South African film about a young black man called Tsotsi ("Thug") who lives in the townships of Johannesburg. He and his mates, Butcher, Boston, and Aap, take the train into town where they mug rich people to earn a living. Their lives are violent, their murders unforgiving. Boston, drunk and disturbed by their last job, has a go at Tsotsi for his lack of "decency", hits a raw nerve when he asks about Tsotsi's mother and father, and whether he would hurt a dog that way, and receives a beating for his troubles. Tsotsi runs away and, in desperation to shelter from a rain storm, hijacks a car in a rich black suburb and shoots the female driver when she tries to stop him outside her home. In the back seat he discovers something that will change his life.
Tsotsi's real name, we learn in flashbacks, is David; but no one knows this. He ran away from home as a boy, away from a sick mother and a violent, drunken father. He lived in unused concrete water pipes with a group of other vagrant kids in the wasteland between city and township. His only family now are the "brothers" of his gang whom has found on the streets, but he begins to turn against them and his old way of life when he has to live up to his responsibilities. He begins to make amends for his own misdeeds and the iniquities of his father.
The parallels in the story turn it into a sort of parable, surprisingly uplifting, delicately ambiguous. Gavin Hood directs scenes drawn out on the wrack of tension, close to the breaking point of tragedy.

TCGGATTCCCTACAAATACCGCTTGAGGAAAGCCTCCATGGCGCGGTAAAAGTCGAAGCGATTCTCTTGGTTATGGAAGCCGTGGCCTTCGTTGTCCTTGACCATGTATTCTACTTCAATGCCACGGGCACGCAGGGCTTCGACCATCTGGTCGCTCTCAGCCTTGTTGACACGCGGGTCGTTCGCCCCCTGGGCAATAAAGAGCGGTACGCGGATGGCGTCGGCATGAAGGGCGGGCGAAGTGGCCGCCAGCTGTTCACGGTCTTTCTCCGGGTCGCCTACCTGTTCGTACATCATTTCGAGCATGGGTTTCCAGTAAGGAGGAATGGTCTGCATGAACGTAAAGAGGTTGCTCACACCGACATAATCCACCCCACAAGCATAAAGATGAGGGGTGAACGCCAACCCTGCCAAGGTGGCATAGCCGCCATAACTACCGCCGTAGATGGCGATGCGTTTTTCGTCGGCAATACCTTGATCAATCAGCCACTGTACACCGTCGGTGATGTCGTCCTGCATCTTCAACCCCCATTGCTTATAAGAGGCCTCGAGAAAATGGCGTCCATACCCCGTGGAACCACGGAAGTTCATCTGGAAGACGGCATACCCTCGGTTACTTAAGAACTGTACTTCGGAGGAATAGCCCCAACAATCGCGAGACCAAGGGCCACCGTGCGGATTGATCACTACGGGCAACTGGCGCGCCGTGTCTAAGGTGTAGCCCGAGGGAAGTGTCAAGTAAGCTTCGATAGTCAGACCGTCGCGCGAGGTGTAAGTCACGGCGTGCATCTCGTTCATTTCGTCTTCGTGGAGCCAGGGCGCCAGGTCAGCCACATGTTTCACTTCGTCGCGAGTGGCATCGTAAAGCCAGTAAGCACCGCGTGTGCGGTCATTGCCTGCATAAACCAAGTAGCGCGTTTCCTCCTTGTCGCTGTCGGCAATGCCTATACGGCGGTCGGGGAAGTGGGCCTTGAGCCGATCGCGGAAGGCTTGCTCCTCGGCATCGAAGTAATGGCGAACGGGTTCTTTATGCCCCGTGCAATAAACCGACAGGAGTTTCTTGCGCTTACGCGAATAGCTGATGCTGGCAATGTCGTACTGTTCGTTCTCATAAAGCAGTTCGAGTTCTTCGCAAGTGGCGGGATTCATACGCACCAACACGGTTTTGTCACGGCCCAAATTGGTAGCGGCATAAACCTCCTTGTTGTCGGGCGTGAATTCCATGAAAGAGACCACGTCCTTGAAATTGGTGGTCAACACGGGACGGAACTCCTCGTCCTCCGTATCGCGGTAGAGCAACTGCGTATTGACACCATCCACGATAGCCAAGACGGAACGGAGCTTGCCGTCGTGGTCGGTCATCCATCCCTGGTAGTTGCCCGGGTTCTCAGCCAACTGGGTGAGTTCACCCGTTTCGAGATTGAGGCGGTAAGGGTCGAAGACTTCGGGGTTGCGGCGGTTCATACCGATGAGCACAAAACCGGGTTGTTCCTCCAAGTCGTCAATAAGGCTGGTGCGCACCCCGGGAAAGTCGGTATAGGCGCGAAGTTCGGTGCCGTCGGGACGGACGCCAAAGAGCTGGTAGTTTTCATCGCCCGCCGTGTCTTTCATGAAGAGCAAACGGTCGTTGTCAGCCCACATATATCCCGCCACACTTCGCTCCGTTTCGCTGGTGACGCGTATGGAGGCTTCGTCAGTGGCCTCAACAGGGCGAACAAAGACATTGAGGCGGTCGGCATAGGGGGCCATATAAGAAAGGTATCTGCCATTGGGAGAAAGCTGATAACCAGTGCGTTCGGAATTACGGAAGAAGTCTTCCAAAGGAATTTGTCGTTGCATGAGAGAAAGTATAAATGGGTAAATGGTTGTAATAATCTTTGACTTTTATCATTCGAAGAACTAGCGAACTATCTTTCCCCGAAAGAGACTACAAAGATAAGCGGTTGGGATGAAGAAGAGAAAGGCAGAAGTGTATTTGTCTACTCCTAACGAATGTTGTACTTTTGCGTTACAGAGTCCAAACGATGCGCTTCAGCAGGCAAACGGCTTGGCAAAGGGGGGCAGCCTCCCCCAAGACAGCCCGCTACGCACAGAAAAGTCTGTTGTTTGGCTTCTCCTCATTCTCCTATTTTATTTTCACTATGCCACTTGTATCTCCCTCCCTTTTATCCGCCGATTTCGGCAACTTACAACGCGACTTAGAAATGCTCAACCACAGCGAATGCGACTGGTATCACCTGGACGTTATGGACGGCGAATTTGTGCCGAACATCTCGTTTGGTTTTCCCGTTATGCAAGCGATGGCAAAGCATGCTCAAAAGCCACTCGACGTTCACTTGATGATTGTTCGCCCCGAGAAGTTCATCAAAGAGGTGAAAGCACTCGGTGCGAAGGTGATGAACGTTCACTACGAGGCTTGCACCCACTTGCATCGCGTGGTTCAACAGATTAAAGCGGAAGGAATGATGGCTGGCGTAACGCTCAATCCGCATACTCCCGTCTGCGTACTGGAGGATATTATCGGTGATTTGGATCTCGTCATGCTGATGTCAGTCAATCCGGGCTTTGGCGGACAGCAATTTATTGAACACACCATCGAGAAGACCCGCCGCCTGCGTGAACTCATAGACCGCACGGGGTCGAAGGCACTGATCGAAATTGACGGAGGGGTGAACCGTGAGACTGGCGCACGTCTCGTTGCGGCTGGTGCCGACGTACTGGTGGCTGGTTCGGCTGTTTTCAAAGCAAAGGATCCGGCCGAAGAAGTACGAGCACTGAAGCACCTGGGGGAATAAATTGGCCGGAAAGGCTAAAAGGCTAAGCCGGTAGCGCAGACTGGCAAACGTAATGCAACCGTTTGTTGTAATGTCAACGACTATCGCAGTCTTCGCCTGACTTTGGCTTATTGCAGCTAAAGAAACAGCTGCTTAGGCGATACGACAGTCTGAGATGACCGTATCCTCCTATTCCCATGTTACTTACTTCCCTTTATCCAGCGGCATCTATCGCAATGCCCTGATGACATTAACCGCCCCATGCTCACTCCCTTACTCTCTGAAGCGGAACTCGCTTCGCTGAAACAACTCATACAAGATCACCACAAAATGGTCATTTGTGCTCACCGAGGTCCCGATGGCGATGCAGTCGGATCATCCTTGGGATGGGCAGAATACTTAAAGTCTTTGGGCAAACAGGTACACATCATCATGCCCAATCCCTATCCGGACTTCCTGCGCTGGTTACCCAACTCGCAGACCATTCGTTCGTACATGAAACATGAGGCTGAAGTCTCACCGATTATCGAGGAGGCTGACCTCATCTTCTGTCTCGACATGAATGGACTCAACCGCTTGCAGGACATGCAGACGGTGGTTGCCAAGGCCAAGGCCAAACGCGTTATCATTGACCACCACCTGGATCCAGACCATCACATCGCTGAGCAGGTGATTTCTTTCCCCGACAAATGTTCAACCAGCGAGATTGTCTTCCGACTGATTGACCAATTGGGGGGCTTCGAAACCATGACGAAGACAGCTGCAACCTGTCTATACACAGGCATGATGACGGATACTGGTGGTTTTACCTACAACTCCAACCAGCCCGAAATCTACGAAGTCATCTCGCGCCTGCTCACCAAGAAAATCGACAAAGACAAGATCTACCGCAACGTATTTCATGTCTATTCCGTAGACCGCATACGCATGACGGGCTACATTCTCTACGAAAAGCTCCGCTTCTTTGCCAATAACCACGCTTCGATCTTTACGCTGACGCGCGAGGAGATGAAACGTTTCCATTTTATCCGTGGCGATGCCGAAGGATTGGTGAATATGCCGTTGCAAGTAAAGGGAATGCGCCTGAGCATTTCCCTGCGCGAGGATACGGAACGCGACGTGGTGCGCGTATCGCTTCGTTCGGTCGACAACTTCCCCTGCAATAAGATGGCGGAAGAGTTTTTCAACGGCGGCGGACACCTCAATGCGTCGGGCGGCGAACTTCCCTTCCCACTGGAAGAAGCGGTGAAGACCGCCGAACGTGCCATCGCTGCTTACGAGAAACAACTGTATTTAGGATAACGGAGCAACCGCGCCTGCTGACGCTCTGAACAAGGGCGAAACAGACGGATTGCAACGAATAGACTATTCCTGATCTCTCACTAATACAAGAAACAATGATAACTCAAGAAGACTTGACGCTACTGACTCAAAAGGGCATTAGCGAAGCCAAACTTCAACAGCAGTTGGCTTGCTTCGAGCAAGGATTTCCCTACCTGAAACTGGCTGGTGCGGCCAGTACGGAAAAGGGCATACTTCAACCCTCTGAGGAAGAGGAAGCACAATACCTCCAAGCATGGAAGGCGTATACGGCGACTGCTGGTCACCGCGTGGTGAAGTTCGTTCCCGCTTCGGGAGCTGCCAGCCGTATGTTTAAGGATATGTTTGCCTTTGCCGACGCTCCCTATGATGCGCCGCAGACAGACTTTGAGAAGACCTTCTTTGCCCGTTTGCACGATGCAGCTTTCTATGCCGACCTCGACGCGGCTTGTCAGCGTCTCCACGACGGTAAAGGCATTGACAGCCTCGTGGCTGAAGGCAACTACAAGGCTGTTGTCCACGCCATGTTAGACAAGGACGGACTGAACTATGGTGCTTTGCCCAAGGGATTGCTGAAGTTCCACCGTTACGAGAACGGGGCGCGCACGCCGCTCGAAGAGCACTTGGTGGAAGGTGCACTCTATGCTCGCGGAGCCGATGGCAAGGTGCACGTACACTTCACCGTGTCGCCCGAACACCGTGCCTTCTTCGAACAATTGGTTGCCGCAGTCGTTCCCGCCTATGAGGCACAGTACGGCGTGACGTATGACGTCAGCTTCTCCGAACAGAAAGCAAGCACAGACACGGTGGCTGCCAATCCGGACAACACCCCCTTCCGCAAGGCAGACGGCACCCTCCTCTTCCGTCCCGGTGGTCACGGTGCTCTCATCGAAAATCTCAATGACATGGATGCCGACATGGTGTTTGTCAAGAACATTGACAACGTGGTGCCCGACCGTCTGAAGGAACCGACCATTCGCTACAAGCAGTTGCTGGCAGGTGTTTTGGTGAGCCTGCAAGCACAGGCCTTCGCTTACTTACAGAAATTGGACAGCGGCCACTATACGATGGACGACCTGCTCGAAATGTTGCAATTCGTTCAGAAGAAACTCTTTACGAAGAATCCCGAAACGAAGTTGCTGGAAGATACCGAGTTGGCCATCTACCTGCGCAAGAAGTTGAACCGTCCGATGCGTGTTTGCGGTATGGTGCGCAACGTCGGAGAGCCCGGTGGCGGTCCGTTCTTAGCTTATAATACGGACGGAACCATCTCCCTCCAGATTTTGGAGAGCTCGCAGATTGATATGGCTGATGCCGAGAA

The characters speak a type of pidgin language with English and (I think) Afrikaans influences. One senses the subtitles dilute some of its flavour so that their words seem not always to fit their emotions. (South Africa has, I think, around 25 official languages.)
The look and feel of the film is reminiscent of Guy Ritchie (lighting, close-ups) and City of God (gangland shanty towns). The long shots of the wooden shacks look unreal, smoke rising in the morning light as if designed for a movie set. The township has an odd semi-prosperity: they have running water and the insides of their homes look comfortable. There is a second-hand (stolen) car dealership and a night-life of bars and dice.
It's unusual to see these images on our screens and important that we do. I expected that Jo'burg's violent crimes would be black on white; but here they are black on black - it's prosperity that counts, not race. The only prominent white character in the film is the cop who chases Tsotsi, miraculously tracking him down in the chaos of the township.
Nugget: in my synopsis I've deliberately omitted one very important detail, but I think it's better to let the film tell it's own story, rather than you read it here in advance.